The latest wave of Bitcoin Ordinals inscriptions has led to a steep increase in transaction fees and a substantial backlog in the Bitcoin mempool, with some users anticipating that these elevated fees will persist. Bitcoin miners are the obvious main beneficiaries of current sky-high transaction fees, but many other longtime market participants have little time for complaints.

The average transaction fee on the Bitcoin network, as of December 17, has soared to nearly $40, according to BitInfoCharts. There is also a significant backlog in the Bitcoin mempool. The transaction queue extended over 372 blocks, equating to a delay of nearly 2.6 days, based on the network’s processing capacity of 144 blocks per day.

At one point, Bitcoin’s mempool reached 372 MvB (mega virtual bytes), surpassing the levels induced by the Ordinals or BRC-20 frenzy earlier this year and even exceeding the cycle peak periods in 2017 and 2021.


Certainly, the process of clearing the global queue of Bitcoin transactions is not that straightforward; transactions do not necessarily take 2.6 days to be confirmed. Users can speed up confirmations for time-sensitive transactions by paying higher fees to miners.

Miners are currently enjoying the best USD revenues in years. Until recently, their revenue primarily depended on the block reward, the 6.25 BTC per block created, with transaction fees contributing a mere 2% to the overall revenue. However, with the surging interest in NFTs and BRC-20s, transaction fees have become a much more significant part of miners’ earnings.


The fact that casual on-chain spending becomes unviable for many smaller investors is only further intensifying the ongoing debate within the Bitcoin community.

Some Bitcoin Core developers label Ordinals as a spam ‘bug’ only possible because of a ‘vulnerability,’ and hence should be fixed. Somehow, inscriptions have even been classified as cybersecurity risk in the U.S. National Vulnerability Database. They have already been filtered by the new @LukeDashjr’s Ocean Mining pool and its Bitcoin Knots node and wallet. Chances are, the future Bitcoin Core v27 upgrade might also filter them. However, the effectiveness and necessity of these methods to stop inscriptions are subjects of intense debate.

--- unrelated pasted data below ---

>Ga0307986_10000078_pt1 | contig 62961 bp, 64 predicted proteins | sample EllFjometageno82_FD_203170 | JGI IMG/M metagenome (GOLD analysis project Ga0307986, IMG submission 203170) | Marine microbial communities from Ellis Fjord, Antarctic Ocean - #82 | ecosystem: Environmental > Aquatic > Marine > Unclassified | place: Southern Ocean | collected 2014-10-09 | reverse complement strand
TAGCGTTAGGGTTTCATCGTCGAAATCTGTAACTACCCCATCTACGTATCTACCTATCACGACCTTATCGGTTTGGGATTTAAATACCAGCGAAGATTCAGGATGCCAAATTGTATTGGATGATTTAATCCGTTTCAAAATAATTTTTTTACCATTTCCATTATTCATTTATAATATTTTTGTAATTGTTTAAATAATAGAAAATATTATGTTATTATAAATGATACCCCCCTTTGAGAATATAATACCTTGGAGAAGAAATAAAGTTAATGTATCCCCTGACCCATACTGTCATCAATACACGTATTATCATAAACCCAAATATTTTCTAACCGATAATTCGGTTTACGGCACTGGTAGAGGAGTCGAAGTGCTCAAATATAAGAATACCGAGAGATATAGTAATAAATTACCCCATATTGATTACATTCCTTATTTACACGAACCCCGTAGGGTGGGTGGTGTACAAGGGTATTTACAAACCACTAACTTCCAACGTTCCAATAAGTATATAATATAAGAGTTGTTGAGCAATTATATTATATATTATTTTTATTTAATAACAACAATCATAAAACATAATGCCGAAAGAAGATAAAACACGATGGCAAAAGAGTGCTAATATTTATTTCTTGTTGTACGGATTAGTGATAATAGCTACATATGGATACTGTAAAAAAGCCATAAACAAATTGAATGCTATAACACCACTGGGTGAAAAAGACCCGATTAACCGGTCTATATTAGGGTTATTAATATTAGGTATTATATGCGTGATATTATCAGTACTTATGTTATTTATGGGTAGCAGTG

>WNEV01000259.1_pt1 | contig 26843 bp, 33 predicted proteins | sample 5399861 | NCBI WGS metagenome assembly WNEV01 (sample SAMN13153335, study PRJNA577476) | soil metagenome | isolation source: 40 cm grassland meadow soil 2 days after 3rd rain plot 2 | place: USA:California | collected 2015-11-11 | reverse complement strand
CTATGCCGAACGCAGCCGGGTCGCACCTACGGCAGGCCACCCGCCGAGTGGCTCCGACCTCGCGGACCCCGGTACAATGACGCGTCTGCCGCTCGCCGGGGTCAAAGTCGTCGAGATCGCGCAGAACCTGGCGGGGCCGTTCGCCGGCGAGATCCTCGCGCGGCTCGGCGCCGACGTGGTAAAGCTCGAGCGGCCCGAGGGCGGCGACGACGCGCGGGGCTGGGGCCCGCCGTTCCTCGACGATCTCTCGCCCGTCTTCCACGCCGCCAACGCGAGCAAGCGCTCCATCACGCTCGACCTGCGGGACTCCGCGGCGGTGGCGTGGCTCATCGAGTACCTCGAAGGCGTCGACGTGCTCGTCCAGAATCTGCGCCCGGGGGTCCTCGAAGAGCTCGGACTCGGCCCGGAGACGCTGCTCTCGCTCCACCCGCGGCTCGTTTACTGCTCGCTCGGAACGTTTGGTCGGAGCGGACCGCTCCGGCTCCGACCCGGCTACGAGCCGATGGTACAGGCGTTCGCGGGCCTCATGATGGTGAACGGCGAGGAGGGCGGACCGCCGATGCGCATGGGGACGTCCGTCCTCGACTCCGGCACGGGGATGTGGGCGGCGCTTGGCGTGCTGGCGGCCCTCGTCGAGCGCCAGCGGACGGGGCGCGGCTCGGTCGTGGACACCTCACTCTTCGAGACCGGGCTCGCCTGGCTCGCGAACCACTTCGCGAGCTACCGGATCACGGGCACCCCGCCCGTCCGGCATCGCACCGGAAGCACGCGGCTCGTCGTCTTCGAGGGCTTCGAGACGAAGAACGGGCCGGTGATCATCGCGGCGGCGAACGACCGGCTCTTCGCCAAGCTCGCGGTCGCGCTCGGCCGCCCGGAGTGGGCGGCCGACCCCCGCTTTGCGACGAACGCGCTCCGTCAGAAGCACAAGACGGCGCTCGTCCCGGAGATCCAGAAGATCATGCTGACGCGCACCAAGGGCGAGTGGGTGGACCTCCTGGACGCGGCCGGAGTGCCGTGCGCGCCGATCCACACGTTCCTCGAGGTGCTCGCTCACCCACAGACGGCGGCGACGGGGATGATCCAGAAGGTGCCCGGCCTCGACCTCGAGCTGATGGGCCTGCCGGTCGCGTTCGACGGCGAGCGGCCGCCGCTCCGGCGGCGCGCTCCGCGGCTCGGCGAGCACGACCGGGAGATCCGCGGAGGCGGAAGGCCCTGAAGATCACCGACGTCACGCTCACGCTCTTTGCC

Meanwhile, this even has reignited discussions about Bitcoin’s maximum block size, with figures like Nikita Zhavoronkov, the lead developer at @Blockchair, advocating for such a solution.

However, a recent Glassnode report reveals that despite the hype around inscriptions, most block space is still full of monetary transfers. The lead on-chain analyst from @Glassnode highlighted in TwiXter several counter-intuitive facts about inscriptions from this report:

“Inscriptions are: - Primarily tiny text files (order of mag > Images)- Around 50% of daily transactions- Less than 10% of block data size (bytes) Pay ~20% to 40% of fees”

“Monetary transfers still account for:- 90% of the block data footprint- 60% to 80% of the fees paid- Yet are 50% of the transactions”

Meanwhile, some prominent figures in the Bitcoin community suggest that transaction fees reaching double digits are just a preview of future trends. To mitigate these rising costs, they advocate for adopting layer-2 solutions such as Lightning Network, designed specifically to cater to mass adoption.


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